Thank you very much is sometimes used as a curt, self-congratulatory comment. In that usage, it's sometimes written as one word: thankyouverymuch. An Urban Dictionary contributor defines it as "a remark one says when one has strong evidential proof of something and wants to rub it in another's face". I know I use it and I've found it a couple of times in the comments of this very blog:
[John Cowan at the icing/frosting post] So what is the happy vs. merry story? AmE has merry, and clearly BrE used to have it too, or AmE wouldn't have inherited it, but AmE speakers are under the impression that BrE uses happy exclusively. And yet the Brits I've talked to deny this, and claim that they use merry personally, thankyouverymuch, even if commercial sources tend to use happy.
[Shelly at the count noun post] Personally, one math is more than enough for me, thankyouverymuch.
US/GloWBE examples of post-sentential thank you very much
UK/GloWBE examples of post-sentential thank you very much
This not-polite usage of thank you very much need not be written as one word, but when it is written that way, it generally has the not-actually-grateful meaning. And that does seem to be more American than British, with 41 American instances of thankyouverymuch versus 12 British in the GloWBE corpus. Written as four words, it can often be found between a comma and a (BrE) full stop/(AmE) period. Searching that in GloWBE, I found more hits in American English (264:161), but both countries are using it mainly in the not-very-polite way when at the end of a sentence like this. (For examples, enlarge the tables to the left.)

Thank you so much is not used in that (AmE) snarky way. So, could it be that thank you very much now carries a bit of the stink of the not-polite usage in AmE minds and therefore doesn't sound as nice in AmE emails as thank you so much? Maybe a little. It's probably more the formality of the very that's put it out of favo(u)r. But I like wondering about, thankyouverymuch.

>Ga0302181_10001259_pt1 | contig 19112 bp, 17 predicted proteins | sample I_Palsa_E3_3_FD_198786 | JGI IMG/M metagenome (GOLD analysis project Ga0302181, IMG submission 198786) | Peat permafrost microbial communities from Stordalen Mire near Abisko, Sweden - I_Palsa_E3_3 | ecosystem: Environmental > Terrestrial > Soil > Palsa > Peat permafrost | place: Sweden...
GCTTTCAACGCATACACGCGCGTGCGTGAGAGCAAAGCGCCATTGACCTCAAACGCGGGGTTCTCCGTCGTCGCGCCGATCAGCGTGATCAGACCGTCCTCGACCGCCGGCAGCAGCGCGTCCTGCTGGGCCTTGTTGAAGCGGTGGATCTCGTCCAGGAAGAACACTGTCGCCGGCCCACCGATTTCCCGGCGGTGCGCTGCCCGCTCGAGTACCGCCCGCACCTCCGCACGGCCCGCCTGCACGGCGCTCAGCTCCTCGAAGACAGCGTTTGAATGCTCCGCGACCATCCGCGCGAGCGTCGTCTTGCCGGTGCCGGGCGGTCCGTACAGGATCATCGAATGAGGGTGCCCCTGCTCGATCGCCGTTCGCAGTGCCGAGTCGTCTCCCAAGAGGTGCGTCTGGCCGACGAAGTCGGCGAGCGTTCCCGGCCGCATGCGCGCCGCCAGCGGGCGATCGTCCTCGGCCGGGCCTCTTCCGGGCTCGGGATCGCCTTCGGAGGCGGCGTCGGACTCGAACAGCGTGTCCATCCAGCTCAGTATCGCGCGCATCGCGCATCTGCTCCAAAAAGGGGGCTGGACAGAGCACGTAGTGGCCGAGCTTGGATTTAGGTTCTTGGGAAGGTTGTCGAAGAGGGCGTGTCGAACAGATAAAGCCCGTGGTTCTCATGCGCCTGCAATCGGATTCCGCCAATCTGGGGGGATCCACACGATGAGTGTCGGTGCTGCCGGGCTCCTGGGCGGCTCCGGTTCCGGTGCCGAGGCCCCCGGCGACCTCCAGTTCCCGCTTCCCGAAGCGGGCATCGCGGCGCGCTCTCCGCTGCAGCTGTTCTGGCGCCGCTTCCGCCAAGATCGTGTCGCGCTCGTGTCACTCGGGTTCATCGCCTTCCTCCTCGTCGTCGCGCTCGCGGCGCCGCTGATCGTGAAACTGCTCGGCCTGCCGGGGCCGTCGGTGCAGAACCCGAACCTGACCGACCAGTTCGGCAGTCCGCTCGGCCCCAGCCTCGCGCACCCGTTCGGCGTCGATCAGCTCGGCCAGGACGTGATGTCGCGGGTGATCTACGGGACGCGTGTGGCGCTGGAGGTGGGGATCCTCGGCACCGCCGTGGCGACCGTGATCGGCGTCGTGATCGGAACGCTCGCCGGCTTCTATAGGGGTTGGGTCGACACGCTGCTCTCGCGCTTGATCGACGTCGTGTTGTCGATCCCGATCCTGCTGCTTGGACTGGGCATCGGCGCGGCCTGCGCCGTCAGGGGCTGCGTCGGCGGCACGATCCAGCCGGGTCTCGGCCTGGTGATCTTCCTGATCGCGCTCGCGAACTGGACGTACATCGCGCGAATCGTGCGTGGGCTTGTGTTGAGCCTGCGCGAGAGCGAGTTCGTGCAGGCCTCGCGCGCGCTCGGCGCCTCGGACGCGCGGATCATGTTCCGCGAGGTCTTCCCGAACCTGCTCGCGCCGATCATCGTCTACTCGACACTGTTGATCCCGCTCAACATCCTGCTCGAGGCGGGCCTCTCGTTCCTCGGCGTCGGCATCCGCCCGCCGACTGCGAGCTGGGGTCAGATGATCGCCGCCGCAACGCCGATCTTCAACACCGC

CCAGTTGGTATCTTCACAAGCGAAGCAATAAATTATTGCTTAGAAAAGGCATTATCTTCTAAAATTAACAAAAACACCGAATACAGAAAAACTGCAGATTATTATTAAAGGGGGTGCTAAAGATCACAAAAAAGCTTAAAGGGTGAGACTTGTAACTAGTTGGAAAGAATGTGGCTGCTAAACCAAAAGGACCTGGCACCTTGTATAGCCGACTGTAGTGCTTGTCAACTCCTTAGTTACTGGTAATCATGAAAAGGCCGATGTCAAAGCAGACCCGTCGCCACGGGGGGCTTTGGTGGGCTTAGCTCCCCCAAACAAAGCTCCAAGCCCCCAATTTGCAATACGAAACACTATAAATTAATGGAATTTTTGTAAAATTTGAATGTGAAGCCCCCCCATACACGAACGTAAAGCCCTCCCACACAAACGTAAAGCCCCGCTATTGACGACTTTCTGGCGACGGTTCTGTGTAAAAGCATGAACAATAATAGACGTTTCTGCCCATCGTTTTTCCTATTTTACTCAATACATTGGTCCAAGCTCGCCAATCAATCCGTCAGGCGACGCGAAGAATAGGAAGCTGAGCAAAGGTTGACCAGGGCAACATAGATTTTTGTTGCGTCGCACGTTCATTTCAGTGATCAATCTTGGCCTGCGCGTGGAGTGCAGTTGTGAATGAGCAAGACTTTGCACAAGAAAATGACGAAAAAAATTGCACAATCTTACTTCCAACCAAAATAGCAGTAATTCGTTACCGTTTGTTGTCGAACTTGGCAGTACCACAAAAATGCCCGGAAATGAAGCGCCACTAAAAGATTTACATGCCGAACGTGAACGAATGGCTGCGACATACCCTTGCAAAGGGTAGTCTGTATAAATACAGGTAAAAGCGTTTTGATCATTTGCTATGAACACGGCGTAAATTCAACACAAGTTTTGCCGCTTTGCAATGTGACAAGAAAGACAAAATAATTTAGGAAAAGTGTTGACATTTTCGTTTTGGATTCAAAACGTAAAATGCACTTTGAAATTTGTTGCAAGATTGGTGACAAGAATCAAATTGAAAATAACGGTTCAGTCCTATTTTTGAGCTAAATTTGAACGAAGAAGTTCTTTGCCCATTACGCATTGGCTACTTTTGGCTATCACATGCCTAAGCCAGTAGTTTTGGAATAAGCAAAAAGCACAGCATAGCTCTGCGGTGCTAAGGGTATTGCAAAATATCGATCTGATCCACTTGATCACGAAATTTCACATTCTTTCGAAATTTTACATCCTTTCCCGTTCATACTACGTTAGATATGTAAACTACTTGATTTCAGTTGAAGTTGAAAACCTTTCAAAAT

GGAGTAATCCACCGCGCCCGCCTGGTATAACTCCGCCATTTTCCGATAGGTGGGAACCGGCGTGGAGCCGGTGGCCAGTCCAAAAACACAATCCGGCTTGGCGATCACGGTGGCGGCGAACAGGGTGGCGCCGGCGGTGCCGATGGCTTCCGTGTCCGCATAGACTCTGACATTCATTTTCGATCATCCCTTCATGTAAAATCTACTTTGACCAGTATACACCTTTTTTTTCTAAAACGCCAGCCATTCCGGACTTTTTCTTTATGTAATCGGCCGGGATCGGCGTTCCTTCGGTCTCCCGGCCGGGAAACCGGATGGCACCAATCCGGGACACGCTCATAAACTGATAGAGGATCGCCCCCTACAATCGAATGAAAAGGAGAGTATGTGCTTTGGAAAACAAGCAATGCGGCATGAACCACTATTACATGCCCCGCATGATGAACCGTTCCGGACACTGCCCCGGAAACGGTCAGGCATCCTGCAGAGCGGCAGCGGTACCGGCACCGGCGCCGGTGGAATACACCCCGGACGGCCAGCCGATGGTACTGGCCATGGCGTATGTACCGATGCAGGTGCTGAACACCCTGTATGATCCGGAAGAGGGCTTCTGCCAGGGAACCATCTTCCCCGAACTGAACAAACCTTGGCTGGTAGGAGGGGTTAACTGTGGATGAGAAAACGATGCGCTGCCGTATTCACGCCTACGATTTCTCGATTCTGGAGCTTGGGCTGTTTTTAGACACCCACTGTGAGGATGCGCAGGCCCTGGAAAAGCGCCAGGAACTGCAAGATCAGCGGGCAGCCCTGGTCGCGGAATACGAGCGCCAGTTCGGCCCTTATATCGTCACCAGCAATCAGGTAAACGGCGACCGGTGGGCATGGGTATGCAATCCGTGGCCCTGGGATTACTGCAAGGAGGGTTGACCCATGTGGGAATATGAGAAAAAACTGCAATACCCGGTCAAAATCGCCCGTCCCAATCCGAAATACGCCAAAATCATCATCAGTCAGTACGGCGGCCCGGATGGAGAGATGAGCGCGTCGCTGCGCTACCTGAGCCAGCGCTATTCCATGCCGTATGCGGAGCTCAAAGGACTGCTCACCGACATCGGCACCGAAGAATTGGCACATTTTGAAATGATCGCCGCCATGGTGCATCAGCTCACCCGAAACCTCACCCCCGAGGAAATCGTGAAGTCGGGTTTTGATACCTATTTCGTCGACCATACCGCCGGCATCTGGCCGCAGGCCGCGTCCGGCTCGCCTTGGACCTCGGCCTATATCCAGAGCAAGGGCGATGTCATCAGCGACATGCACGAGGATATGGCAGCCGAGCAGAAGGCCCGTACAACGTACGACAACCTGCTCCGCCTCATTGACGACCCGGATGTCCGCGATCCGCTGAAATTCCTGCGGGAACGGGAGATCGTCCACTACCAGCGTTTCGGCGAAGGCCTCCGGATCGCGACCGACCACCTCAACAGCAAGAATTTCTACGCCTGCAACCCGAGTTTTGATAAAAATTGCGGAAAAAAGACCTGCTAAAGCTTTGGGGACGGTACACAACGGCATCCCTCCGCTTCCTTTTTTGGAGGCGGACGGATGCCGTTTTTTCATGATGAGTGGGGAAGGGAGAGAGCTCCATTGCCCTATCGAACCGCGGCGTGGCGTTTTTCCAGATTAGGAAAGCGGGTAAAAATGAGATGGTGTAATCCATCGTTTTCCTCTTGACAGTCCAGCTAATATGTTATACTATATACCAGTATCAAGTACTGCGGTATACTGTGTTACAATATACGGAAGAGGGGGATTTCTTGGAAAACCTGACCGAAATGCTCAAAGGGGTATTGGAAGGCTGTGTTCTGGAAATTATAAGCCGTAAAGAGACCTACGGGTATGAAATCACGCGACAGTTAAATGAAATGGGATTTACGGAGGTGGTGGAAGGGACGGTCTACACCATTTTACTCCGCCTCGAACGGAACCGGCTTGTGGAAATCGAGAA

While I'm here: I haven't been pointing out other media gigs in blog posts so much, now that there's an 'events and media' tab on the blog. But do people actually check that regularly? Of course not. (You don't even see the tab in the usual phone interface.) So I'll just point out a few places I've been lately, in case they're of interest.

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"the" Americanization of English?

from the Guardian
Today the Guardian reported on a new study by Bruno Gonçalves, Lucía Loureiro-Porto, José J. Ramasco, and David Sánchez (you can get the pdf here) entitled The End of Empire: the Americanization of English. There are interesting things to find in this study, but I'm taken back to a panel that Sandra Jansen, Mario Saraceni and I presented on 'problems in predicting the linguistic future' last week in Newcastle. The focus of our talks was how the media present change in the English language and how linguists  sometimes contribute to skewed presentations of past, present and future—taking part in the very linguistic ideologies that academic linguists should be regarding with a critical eye. We're now working on making our panel contributions into an article, and I think it'll be a good one.


It's perfectly clear that many originally-American words and spelling standards have spread elsewhere. It would be surprising if they hadn't, since the US has a large population that mostly (and mostly only) speaks English, as well as a very big and very international economy. For me, the problem comes
  • (a) when "Americanization" becomes the whole story (because life and language are more complex than that),
  • (b) when the story depends upon informational/logical fallacies, and